How to Choose the Right Technology for Your Construction Business

The implementation of technology has become something of a blanket solution for any problem a business faces. Many companies have wasted money because a salesperson convinced the owner that their solution would make things easier. Eventually, the owner realizes that the software isn’t user-friendly or it isn’t suitable for their workflow. This is not surprising.

Many business owners aren’t sure about how to choose technology so they are easily swayed by a sales pitch. Given the wide range of technological solutions which are available, you need to invest in the ones which are right for your construction business. Heavy construction machinery including excavators etc plays a major role in the success of business along with advanced technology. Many businesses such as ADP Group Ltd have known its worth and the importance of technology in this field. This article will identify some of the factors you need to consider when you want to modernize the way you do business.

Identify the Challenges Your Business Faces:

Technology is supposed to help you carry out your functions faster, better, or more efficiently. Spend some time taking note of what your business does well and what it needs to improve. Don’t just rely on your own observations. You need to ask workers at all levels.

You may believe one of the biggest problems is that your carpenters do shoddy work which always has to redone, costing you time and money. If you asked them, they may say they are never given proper instructions and it’s hard to get in contact with their supervisors. This would indicate your business has a communication problem. A messaging app may be just the thing you need.

Another approach is to ask workers which tasks take up most of their time each day or week. Ask them if there are times during the day when they feel unproductive. Make it clear why you’re asking these questions. You may find out that your workers spend hours on job sites waiting for tools or materials to arrive from another location. Maybe there are lots of downtimes because critical pieces of equipment break down regularly.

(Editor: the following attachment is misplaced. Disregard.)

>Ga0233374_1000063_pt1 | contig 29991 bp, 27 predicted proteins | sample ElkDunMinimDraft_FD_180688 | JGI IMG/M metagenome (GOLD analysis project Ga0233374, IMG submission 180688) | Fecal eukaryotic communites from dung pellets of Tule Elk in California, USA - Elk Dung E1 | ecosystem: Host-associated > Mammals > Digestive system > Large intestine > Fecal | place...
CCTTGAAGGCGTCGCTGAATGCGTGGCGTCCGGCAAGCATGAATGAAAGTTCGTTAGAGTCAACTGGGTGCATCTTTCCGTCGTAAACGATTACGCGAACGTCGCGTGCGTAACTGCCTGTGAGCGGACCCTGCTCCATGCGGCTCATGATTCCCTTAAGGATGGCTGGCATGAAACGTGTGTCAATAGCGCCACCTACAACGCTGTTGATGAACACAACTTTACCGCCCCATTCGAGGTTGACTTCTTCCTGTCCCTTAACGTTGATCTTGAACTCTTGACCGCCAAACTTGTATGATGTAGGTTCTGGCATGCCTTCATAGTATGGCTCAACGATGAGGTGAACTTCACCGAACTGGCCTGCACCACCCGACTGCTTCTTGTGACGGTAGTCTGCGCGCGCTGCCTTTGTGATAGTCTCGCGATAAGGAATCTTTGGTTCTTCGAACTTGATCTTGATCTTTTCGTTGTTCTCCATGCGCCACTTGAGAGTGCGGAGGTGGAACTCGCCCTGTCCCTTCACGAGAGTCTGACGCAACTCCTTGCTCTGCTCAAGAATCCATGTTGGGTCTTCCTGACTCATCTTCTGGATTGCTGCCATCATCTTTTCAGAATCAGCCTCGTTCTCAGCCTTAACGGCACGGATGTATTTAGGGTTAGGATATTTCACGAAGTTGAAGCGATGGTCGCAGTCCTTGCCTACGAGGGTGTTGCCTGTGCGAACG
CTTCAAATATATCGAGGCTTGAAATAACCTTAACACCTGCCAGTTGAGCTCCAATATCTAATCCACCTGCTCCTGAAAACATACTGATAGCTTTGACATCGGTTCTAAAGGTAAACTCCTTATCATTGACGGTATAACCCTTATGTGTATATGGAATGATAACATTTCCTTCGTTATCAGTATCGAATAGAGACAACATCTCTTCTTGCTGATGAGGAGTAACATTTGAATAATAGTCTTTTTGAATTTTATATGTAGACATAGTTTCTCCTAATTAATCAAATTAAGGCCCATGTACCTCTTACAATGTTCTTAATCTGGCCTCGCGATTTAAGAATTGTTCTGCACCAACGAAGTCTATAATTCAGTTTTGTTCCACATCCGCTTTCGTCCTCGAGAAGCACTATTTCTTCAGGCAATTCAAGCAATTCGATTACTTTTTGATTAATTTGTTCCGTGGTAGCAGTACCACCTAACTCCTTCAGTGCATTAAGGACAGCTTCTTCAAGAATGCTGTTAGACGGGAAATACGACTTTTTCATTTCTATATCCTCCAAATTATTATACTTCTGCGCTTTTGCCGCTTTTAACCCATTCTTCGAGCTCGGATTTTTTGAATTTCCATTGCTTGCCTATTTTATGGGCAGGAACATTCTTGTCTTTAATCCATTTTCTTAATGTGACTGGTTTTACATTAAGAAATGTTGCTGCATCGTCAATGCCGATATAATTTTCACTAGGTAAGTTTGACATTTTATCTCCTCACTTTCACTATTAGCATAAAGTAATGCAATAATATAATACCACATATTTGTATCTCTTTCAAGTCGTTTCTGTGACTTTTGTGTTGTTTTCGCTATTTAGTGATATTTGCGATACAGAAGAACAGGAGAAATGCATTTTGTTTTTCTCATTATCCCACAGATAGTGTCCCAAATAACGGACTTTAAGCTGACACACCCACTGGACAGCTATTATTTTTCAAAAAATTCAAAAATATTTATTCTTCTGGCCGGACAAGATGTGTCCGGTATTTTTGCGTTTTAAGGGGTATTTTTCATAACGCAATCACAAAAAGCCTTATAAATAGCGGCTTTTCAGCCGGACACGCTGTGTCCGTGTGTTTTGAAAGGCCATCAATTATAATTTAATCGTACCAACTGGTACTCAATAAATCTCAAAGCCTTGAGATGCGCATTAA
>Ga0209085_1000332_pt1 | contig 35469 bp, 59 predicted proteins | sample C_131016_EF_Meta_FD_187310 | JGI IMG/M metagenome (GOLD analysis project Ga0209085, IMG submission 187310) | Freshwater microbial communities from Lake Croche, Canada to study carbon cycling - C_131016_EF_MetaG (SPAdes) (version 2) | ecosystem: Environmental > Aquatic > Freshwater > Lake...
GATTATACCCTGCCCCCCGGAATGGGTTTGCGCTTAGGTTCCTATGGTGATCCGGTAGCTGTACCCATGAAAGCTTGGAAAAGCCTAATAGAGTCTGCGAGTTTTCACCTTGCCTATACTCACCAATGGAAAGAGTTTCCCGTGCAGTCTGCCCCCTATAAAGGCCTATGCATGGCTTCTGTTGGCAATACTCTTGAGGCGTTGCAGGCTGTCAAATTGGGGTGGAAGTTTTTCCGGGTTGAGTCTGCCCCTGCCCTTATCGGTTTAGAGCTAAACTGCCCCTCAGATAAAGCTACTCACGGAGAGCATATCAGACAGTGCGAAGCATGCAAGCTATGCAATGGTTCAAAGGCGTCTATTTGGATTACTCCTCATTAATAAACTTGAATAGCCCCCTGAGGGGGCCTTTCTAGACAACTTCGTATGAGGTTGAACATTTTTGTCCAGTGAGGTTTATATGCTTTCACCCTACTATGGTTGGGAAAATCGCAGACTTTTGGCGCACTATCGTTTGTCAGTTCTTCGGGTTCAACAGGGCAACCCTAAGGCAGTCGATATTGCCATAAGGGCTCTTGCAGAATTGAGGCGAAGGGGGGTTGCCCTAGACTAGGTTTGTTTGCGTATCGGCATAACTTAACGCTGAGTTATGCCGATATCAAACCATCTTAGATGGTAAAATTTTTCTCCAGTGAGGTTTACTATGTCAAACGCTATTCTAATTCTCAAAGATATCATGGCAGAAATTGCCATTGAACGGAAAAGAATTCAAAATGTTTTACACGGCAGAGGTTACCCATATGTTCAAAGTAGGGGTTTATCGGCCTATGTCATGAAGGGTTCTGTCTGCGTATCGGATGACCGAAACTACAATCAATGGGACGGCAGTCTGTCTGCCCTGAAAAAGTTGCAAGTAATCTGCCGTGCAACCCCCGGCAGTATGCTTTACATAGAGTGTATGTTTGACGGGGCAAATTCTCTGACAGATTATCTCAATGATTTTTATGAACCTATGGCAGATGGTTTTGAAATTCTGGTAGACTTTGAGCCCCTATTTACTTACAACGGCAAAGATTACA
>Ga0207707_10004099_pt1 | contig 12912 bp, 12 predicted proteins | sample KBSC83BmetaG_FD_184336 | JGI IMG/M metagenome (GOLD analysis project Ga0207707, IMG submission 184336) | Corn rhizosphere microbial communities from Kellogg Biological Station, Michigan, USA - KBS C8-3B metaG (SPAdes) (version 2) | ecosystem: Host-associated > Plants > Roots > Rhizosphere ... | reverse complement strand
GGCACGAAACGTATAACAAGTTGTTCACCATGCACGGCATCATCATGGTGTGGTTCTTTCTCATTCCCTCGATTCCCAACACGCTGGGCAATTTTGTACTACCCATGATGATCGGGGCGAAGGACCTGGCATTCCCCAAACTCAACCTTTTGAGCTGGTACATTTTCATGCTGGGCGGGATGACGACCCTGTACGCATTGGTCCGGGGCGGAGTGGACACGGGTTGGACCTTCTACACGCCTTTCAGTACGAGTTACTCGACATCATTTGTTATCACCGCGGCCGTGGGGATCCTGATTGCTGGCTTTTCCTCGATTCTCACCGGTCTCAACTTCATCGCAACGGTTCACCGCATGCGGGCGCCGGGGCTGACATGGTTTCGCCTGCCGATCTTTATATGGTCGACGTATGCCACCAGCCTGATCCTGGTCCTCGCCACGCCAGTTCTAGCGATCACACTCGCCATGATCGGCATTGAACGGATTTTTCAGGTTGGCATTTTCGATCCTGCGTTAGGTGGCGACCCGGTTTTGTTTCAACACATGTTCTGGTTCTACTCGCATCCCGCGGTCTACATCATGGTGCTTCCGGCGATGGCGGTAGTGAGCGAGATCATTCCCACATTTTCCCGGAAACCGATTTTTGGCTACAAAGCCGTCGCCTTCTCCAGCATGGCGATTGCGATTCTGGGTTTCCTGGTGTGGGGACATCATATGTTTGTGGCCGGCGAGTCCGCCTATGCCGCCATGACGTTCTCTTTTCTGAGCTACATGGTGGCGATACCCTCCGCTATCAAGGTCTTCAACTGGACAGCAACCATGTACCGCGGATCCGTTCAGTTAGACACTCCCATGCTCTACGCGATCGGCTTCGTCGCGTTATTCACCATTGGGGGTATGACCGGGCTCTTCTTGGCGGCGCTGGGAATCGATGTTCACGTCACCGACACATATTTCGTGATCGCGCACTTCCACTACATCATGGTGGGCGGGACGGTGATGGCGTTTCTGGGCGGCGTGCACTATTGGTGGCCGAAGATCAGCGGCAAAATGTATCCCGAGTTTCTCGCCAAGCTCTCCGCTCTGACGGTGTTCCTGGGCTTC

In the first instance, this is an indication that you need to better allocate your resources. It may also mean you should deploy GPS technology to find the fastest route to transport equipment.  In the second instance, you may need to use a scheduling app to keep track of when equipment needs maintenance or routine servicing. You can even upgrade to advanced equipment which sends an alert to your phone when something is going wrong.

Business Faces

Look at Your Finances:

It’s true that you have to spend money to make money but investing in technology shouldn’t leave you struggling financially. If you are able to produce estimates faster but your costs go up exponentially, is it worth it? Don’t just dismiss digital solutions because of price, though. If there’s a piece of software that would really help with the drawing of building plans but the financial outlay is too much, ask the developer if there is a lower-cost option. Alternatively, look for a scalable alternative from a different provider which would allow you to add more features as time goes on.

Remember, the most expensive solution is not always the best one. If your business is small, you may not need the most advanced technology anyway. There are many low-cost types of technology that may be able to help you with basic tasks. Always do your research.